Furthermore, although the figures show only a pair of the lobes 46 in diametric opposition to one another in each of the forward 26 and aft sections 30, it is contemplated that any number of lobes 46 may be provided in each one of the forward and aft sections 26, 30 and at any angular spacing. For example, it is contemplated that the lobes 46 may be provided in a tri-oval configuration wherein three lobes 46 are disposed at angular spacings of 180 degrees relative to one another. Any number of lobes 46 may be provided in each of the forward and aft sections 26, 30 and the lobes 46 may be arranged in any angular spacing.

Referring still to FIGS. 1-3, the end fitting 24 is shown having an outer surface 18 and is formed complementary to the composite member 12. The end fitting 24 is at least partially encased by the inner surface 20 of the forward and aft sections 26, 30 of the composite member 12. Torque and axial loading capability of the torque tube assembly 10 may be improved by providing an adhesive layer 22 between the inner surface 20 of the forward and aft sections 26, 30 and the outer surface 18 of the end fitting 24

Such adhesive may be comprised of an epoxy adhesive although various types of other adhesives may be used. As can be seen in the figures, the aft section 30 of the composite member 12 generally transitions into a generally hollow, cylindrically shaped portion of the composite member 12 to define a tube member. It should be noted that the aft section 30 may transition into a variety of alternative shapes for the remaining portions of the composite member 12. However, the cylindrical shape may be preferred in that it is generally known that cylindrical cross sectional shapes provide an efficient load path for torque applications.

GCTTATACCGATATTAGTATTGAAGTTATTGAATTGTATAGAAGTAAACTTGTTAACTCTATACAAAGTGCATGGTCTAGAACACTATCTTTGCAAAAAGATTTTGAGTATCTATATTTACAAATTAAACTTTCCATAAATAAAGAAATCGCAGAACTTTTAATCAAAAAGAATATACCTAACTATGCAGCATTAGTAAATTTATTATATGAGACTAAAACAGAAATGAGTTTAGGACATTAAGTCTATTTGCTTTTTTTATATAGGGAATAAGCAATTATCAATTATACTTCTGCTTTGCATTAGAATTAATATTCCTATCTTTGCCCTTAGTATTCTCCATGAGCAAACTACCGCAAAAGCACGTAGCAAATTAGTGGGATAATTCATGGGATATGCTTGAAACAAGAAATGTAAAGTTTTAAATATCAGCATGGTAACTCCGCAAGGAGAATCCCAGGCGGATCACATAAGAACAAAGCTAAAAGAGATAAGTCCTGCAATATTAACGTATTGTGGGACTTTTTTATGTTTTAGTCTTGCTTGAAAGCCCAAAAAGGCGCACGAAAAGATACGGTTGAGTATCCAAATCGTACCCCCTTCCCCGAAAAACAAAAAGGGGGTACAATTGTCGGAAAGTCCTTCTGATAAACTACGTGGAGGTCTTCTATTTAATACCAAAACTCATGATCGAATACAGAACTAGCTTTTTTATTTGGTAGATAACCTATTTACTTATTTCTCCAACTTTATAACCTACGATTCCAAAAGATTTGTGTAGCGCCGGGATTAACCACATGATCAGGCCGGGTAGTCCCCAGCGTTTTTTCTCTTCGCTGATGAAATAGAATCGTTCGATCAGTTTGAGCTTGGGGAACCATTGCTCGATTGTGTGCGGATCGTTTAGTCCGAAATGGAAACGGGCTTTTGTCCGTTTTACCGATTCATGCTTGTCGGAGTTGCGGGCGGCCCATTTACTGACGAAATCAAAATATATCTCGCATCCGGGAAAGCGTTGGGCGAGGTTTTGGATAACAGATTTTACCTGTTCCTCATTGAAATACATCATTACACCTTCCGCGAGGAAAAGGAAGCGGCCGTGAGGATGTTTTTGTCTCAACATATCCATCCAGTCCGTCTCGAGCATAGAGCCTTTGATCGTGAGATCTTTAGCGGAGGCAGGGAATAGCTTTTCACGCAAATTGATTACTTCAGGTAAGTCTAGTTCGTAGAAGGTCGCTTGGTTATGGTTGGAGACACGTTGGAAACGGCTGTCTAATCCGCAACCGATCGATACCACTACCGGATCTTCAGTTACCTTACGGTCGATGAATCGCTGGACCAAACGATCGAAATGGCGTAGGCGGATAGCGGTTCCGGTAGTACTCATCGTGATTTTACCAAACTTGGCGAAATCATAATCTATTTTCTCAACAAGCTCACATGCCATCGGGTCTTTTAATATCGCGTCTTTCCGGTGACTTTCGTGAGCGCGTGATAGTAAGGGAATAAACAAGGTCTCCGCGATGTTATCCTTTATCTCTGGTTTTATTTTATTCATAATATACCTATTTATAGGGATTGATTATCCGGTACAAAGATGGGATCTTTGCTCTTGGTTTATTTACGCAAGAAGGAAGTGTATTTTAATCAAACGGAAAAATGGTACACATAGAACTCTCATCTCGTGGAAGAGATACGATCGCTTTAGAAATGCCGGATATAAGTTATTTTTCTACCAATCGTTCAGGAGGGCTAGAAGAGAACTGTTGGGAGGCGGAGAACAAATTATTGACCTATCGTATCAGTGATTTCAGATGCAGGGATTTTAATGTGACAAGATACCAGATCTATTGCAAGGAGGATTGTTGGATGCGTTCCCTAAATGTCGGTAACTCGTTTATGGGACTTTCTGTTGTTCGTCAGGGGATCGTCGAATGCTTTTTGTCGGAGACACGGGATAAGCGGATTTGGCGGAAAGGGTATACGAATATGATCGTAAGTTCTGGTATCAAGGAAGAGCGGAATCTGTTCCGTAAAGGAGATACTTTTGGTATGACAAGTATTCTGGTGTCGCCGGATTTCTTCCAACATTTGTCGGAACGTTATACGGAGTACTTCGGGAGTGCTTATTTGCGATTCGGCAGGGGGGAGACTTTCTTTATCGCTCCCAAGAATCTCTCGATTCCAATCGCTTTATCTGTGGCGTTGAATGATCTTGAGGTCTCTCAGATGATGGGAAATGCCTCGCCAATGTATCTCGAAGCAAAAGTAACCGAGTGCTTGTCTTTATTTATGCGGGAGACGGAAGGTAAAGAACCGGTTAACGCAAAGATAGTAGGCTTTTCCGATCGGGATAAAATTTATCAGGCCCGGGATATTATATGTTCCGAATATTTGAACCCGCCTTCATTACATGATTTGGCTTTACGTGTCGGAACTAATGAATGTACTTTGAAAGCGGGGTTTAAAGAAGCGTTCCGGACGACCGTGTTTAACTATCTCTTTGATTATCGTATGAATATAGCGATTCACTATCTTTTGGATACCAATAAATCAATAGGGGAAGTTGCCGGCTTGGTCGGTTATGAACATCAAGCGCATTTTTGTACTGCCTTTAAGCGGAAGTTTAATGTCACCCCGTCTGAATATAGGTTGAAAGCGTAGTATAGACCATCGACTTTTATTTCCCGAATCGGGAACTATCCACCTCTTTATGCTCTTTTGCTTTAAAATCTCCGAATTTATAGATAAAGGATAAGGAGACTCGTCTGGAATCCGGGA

Regarding the particular cross sectional shapes of the aft section 30 and forward section 26, the degree of ovality of each of the forward and aft sections 26, 30 may be varied according to the particular application for which the torque tube assembly 10 is used. For example, in applications wherein torque loads are predicted to be higher than the axial loads, it is contemplated that a higher degree of ovality may be desired in order to better resist the torque loads. Examples of differences in ovality are apparent by comparing the torque tube assembly 10, as shown in FIGS. 1-3 and 5 b to the torque tube assembly 110, shown in FIGS. 4 and 5 a. Torque tube assembly 110 includes a hollow composite member 112 having at least one end portion with an end fitting 124 inserted thereinto. The end fitting 124 is formed with a shaped that complementary to the composite member 112 and is at least partially enclosed or encased by forward and aft sections 126, 130 of the hollow composite member 112. The hollow composite member 112 includes a tube axis 116, an inner surface 120 and an outer surface 118. The composite member 112 includes at least one free end 114 into which the end fittings 124 may be inserted. As shown in FIG. 4, the free end 114 of the hollow composite member 112 is also divided into forward and aft sections 126, 130 with a waist section 128 being disposed between the forward and aft sections 126, 130. Each one of the forward and aft sections 126, 130 of the composite member 112 has at least one lobe 146 extending radially outwardly therefrom along a lobe axis 148. The lobe axis 148 extends generally laterally outwardly, such as perpendicularly, from the tube axis 116.